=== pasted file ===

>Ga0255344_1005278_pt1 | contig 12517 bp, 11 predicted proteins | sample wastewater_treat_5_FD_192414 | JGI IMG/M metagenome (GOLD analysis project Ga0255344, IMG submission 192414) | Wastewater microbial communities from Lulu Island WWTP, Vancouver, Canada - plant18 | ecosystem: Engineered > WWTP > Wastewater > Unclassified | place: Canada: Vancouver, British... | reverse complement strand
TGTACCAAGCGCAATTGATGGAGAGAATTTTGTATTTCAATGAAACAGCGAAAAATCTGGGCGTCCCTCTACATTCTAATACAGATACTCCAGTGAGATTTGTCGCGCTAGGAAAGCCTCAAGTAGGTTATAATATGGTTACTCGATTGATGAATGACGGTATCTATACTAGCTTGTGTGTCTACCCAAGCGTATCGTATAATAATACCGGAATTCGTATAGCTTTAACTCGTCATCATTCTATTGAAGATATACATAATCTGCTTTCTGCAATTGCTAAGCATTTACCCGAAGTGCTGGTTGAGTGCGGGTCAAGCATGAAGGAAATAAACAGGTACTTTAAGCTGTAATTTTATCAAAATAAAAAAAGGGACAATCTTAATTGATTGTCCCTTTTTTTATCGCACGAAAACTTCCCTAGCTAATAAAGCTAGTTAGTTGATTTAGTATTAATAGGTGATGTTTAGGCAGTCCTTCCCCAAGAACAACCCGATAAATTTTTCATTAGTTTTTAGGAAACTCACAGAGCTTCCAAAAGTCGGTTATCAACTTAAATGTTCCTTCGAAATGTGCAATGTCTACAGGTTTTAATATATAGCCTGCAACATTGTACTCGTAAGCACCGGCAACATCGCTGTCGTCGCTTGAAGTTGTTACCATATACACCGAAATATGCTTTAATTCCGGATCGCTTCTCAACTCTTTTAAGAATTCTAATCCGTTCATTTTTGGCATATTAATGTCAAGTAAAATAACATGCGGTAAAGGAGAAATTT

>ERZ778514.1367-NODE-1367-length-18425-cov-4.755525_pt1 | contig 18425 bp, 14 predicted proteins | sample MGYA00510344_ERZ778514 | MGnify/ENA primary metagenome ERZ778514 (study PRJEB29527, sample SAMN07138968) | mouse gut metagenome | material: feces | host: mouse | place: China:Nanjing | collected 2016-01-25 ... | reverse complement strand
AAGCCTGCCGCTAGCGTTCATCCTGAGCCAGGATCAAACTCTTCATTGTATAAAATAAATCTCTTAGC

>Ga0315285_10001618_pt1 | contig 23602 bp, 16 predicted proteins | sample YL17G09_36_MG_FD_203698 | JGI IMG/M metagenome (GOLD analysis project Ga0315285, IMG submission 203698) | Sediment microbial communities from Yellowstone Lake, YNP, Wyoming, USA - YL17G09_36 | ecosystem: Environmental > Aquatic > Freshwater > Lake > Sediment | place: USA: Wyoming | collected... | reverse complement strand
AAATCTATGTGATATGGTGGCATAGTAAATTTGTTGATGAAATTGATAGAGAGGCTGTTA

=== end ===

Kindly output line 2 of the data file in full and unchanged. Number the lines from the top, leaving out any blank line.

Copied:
TGTACCAAGCGCAATTGATGGAGAGAATTTTGTATTTCAATGAAACAGCGAAAAATCTGGGCGTCCCTCTACATTCTAATACAGATACTCCAGTGAGATTTGTCGCGCTAGGAAAGCCTCAAGTAGGTTATAATATGGTTACTCGATTGATGAATGACGGTATCTATACTAGCTTGTGTGTCTACCCAAGCGTATCGTATAATAATACCGGAATTCGTATAGCTTTAACTCGTCATCATTCTATTGAAGATATACATAATCTGCTTTCTGCAATTGCTAAGCATTTACCCGAAGTGCTGGTTGAGTGCGGGTCAAGCATGAAGGAAATAAACAGGTACTTTAAGCTGTAATTTTATCAAAATAAAAAAAGGGACAATCTTAATTGATTGTCCCTTTTTTTATCGCACGAAAACTTCCCTAGCTAATAAAGCTAGTTAGTTGATTTAGTATTAATAGGTGATGTTTAGGCAGTCCTTCCCCAAGAACAACCCGATAAATTTTTCATTAGTTTTTAGGAAACTCACAGAGCTTCCAAAAGTCGGTTATCAACTTAAATGTTCCTTCGAAATGTGCAATGTCTACAGGTTTTAATATATAGCCTGCAACATTGTACTCGTAAGCACCGGCAACATCGCTGTCGTCGCTTGAAGTTGTTACCATATACACCGAAATATGCTTTAATTCCGGATCGCTTCTCAACTCTTTTAAGAATTCTAATCCGTTCATTTTTGGCATATTAATGTCAAGTAAAATAACATGCGGTAAAGGAGAAATTT